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Rams Vs. Bills: A Closer Look At This Week's Opponent (Q&A with Buffalo Rumblings)

Getting the inside info from Brian Galliford of Buffalo Rumblings, the SB Nation community for fans of the Buffalo Bills.

Timothy T. Ludwig-USA TODAY Spor

An interesting matchup looms ahead of the Rams on Sunday as they travel to Buffalo.

Well, let's start with the offense. How would you categorize Fitzgerald's work this season? Given the contract he signed, is he cemented in the long-term plans for the franchise as long as Buddy Nix is running the front office and Chan Gailey's on the sidelines?

It's fairly apparent at this point that their plan of attack is to get a rookie in development behind Fitzpatrick ASAP, then wait for that young guy to pass Fitzpatrick on the depth chart. They have gone out of their way to talk Fitz up and call him the guy of the "near future," but I think they're looking for their proverbial Colin Kaepernick to their proverbial Alex Smith. As for this season: Fitzpatrick is Fitzpatrick. He's up and down, ranging between lights-out and terrible. The offense has become more conservative lately, and as a result, Fitz has cut down on his turnovers a bit.

As for the running backs, I think it should be a good battle on the ground as the Rams' rushing defense has improved drastically from last year. I'm worried about how often you guys use screen passes, especially with C.J. Spiller. What do Rams fans need to know about Fred Jackson and Spiller and how they've been used this season and after the bye week?

They are not typically used together; last week against Jacksonville was probably the most that has happened this season, and they were only on the field simultaneously for maybe six or eight plays. You don't need to worry about both being on the field, really. Chan Gailey has really just gone with the "hot back" this season, and both have been hot at different times.

Buffalo's entire passing attack is screen-based, when you get down to it, and that includes the receivers. It's an offense based on a ton of formations, personnel packages and pre-snap motions, but they're doing fairly basic things. Indianapolis and Jacksonville really took away the screen game, but Gailey countered with a couple of effective Wildcat calls last week. There's always a wrinkle to watch out for, and it may not necessarily be the screen game.

You guys have had to make some adjustments to the offensive line this week with C Eric Wood and RT Chris Hairston. How crucial have those two been, and how do you feel about Sam Young and David Snow coming in?

Hairston has struggled; I'm not sure Young is as big a downgrade as everyone thinks he is. Both players are fairly unathletic and struggle with speed rushers. The good thing about Young is that he's very smart, so I don't expect a lot of mental errors or penalties. But any Rams pass rusher on that side will give him problems, so I expect a lot of chipping backs and tight ends over there.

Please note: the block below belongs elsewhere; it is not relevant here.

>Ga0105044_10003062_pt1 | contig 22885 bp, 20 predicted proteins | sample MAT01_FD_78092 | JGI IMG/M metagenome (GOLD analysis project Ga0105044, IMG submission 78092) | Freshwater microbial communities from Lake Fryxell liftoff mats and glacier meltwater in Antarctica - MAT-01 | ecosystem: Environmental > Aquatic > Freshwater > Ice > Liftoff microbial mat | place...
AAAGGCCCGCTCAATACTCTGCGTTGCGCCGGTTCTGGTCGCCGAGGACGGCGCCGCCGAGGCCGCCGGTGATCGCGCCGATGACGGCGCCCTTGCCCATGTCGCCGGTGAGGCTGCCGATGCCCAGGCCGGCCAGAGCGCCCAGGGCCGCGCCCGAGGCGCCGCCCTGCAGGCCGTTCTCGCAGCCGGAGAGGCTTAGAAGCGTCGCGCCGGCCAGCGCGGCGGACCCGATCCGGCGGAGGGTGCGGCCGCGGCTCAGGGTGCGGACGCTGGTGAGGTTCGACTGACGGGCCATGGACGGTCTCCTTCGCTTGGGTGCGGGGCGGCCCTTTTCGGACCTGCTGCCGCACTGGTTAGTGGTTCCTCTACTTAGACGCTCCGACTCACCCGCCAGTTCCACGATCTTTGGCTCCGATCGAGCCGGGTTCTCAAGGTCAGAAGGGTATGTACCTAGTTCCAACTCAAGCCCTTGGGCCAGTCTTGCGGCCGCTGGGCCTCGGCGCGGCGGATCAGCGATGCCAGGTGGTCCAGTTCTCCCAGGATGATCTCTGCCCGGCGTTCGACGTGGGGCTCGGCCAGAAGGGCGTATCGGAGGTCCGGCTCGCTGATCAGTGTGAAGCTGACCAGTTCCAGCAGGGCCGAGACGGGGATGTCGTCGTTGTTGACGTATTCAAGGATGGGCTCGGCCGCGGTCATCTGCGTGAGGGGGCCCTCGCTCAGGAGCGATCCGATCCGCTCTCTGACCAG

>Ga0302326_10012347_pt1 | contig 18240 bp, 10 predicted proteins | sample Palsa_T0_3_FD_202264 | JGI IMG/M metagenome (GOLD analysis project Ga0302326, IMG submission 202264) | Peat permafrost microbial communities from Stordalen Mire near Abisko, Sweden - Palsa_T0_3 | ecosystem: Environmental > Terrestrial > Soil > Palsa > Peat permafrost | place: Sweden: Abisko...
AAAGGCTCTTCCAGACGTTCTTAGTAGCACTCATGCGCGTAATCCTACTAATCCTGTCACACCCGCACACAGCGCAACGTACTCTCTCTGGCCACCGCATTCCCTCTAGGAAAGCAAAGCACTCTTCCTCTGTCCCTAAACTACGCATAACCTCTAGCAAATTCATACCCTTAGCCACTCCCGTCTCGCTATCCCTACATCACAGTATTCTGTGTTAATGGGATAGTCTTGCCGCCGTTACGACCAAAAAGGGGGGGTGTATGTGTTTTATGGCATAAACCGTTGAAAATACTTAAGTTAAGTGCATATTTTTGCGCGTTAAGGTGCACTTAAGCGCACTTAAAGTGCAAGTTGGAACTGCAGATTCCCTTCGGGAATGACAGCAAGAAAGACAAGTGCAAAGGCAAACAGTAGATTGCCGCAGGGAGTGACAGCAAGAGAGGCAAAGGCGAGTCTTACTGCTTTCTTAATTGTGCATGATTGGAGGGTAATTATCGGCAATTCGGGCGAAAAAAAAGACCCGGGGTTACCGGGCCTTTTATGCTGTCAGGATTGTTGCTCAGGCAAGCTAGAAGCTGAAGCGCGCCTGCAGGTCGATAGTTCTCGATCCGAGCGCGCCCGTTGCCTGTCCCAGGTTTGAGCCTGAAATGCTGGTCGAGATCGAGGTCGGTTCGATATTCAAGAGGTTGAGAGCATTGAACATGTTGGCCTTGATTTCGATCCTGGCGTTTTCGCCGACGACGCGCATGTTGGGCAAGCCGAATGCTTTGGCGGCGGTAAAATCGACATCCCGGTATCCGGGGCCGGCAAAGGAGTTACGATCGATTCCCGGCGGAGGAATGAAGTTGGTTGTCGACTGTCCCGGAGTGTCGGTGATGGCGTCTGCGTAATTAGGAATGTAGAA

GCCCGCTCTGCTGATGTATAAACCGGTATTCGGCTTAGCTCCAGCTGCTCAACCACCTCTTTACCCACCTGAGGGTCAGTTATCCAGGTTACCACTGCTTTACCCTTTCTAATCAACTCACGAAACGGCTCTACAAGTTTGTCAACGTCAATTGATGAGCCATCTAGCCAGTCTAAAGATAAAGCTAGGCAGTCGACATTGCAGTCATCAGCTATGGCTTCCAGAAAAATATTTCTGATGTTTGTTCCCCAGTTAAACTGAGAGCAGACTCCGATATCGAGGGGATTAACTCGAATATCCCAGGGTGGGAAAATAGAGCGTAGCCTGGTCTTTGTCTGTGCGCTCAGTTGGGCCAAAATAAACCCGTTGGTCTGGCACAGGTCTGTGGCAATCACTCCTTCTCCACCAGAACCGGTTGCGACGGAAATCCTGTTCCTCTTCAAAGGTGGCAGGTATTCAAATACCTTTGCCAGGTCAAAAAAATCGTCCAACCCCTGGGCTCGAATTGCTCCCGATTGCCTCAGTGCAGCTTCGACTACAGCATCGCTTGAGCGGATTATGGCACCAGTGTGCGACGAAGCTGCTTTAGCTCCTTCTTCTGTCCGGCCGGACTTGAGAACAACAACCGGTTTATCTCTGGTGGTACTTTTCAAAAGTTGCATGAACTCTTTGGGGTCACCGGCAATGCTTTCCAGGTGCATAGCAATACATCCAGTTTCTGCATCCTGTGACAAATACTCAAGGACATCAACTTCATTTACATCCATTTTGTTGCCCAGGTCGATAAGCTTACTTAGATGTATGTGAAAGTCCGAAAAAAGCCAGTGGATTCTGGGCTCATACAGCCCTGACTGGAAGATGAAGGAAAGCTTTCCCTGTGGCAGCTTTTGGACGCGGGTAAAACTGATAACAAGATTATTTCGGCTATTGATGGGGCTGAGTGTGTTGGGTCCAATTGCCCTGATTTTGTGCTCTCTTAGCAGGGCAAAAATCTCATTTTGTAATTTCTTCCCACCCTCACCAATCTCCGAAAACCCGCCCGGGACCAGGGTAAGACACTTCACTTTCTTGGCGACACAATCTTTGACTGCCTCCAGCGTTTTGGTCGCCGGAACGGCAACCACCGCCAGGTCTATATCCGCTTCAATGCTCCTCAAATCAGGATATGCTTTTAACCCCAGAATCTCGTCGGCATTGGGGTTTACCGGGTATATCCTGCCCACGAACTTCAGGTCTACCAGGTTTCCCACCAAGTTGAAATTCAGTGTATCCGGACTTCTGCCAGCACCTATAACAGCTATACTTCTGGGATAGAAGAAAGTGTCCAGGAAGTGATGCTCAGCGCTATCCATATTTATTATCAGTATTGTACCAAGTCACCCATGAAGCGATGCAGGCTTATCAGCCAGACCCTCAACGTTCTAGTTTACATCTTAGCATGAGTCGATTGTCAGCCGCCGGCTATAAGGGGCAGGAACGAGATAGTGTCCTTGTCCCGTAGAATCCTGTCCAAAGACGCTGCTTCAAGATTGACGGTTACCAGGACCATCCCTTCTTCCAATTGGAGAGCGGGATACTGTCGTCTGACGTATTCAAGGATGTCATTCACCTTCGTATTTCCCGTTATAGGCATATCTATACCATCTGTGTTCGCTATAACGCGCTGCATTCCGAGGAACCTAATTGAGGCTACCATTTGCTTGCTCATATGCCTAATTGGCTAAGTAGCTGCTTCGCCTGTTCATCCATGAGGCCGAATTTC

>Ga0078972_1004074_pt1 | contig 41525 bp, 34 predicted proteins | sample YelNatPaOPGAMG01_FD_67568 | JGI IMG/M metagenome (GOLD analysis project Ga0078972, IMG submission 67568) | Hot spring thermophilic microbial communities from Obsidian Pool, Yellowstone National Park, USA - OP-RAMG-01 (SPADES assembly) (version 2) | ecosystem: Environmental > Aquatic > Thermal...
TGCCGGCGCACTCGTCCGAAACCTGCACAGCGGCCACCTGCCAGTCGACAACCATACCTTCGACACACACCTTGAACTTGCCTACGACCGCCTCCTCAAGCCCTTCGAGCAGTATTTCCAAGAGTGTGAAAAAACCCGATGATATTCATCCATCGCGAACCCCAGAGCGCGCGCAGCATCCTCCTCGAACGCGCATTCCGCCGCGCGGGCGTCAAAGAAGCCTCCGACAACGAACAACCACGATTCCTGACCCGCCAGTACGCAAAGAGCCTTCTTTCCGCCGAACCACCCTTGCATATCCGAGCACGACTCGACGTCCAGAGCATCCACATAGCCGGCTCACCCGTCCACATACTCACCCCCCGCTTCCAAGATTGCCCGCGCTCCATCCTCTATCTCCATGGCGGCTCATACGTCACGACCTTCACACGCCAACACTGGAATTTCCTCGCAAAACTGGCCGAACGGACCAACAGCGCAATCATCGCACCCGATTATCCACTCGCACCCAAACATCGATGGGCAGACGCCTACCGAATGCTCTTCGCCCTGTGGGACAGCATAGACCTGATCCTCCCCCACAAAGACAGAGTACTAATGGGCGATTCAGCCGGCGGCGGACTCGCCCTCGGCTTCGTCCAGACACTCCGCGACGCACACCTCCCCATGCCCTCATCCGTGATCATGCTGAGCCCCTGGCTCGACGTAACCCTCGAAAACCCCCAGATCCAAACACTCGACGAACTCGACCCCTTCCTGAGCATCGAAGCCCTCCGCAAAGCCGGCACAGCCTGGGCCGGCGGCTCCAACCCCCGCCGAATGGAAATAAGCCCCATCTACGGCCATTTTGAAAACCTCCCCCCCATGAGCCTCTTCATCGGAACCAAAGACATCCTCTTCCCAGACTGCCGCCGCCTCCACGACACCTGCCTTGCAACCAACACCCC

Losing Wood hurts, but Urbik has been a good backup center for them over the last calendar year or so. Moving him in has been fairly seamless. Of course, it's not clear if he'll be playing center or not - that might be Snow, who was a pretty good center in college - but either way, losing Wood will hurt. Wood is one of the most technically sound interior linemen in the league, and rarely (if ever) misses a line call.

What's the consensus on the front seven on defense? You guys have done an insane job against the run the last three games - is that an aberration? Should the Rams prepare heavily for the pass rush?

The defensive line is steadily improving, largely because Mario Williams is playing much better since having wrist surgery during the bye week. He has six sacks in the last five games, and at least one sack in four of those five contests. There's a good amount of depth in the interior, but the starting four (Mario, Kyle Williams, Marcell Dareus and Kyle Moore) get the vast majority of the work, and they have eaten bad lines alive this season.

St. Louis will undoubtedly run two or three guys at Mario, but Buffalo rarely rushes more than four players, so they won't have to prepare for anything exotic. Dave Wannstedt runs a pretty vanilla scheme.

The run defense is still susceptible to leaks, because they're susceptible to mental errors. That's mostly on the linebackers, who are young in spots and can be terrible at times - even veteran Nick Barnett is liable to goof. They're getting better, but they haven't really played any strong running teams, either.

The secondary looks to be quality on paper. Leodis McKelvin, Stephon Gilmore (my favorite CB in this year's draft) and Jairus Byrd - that's an impressive core for a pass defense. Where should the Rams look to attack through the air? Is there a certain type of WR who has found success against the Bills consistently this season?

Byrd is one of the best safeties in the league, it's true. Gilmore still commits way, way too many penalties thanks to sloppy hand technique, but he's getting better each week. Those two guys are going to be good for a long time.

Teams can attack pretty much anywhere else, though. The other outside cornerback position has been a revolving door this season, and slot corner Justin Rogers is very beatable. Buffalo's focus of late has really been to take away the big play - which they've done a great job of - but as a result, they're susceptible to poor performance on third downs and giving up long, sustained, time-consuming drives. To me, that sounds like it'll play into the hands of Sam Bradford and Danny Amendola very well.

Thanks again to Brian for taking the time to answer these.